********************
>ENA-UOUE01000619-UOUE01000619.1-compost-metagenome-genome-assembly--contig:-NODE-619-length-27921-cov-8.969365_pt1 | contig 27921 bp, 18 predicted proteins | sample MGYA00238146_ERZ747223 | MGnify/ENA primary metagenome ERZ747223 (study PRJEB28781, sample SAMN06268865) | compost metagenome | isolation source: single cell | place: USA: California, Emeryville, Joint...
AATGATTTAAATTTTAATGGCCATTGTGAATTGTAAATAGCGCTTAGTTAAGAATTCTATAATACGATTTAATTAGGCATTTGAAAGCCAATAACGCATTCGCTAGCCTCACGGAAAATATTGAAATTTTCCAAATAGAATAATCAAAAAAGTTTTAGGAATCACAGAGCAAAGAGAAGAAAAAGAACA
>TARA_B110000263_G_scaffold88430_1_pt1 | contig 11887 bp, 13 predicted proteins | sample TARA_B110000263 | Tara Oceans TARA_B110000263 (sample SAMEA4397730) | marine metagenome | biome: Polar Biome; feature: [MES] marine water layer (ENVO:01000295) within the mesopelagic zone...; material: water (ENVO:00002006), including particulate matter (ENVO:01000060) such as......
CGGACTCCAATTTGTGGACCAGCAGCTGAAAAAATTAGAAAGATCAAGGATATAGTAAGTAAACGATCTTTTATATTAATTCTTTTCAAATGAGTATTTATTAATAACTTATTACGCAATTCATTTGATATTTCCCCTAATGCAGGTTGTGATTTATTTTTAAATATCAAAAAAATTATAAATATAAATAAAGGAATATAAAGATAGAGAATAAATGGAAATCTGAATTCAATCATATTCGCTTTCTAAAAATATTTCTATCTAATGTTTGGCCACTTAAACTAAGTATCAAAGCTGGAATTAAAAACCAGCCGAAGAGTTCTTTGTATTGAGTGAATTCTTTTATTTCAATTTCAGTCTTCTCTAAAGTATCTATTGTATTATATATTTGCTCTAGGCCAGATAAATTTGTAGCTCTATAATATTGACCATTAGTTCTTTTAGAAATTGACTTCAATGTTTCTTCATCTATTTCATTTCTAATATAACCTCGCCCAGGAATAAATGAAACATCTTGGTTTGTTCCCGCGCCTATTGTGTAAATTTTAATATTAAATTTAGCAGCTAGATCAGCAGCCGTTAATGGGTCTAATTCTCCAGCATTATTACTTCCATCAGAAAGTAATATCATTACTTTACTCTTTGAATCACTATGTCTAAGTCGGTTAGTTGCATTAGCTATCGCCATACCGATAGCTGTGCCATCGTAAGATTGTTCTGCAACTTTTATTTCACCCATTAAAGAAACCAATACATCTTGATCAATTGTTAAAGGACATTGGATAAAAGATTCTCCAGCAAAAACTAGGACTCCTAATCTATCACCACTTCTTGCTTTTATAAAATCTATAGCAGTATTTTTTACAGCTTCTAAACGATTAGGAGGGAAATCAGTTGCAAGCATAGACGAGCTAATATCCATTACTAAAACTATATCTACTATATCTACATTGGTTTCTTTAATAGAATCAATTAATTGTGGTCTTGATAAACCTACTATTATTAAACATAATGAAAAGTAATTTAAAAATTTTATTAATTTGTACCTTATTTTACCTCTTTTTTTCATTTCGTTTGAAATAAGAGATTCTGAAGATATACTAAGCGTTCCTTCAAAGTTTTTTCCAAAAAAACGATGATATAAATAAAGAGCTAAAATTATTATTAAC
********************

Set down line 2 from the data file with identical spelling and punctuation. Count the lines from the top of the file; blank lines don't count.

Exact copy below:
AATGATTTAAATTTTAATGGCCATTGTGAATTGTAAATAGCGCTTAGTTAAGAATTCTATAATACGATTTAATTAGGCATTTGAAAGCCAATAACGCATTCGCTAGCCTCACGGAAAATATTGAAATTTTCCAAATAGAATAATCAAAAAAGTTTTAGGAATCACAGAGCAAAGAGAAGAAAAAGAACA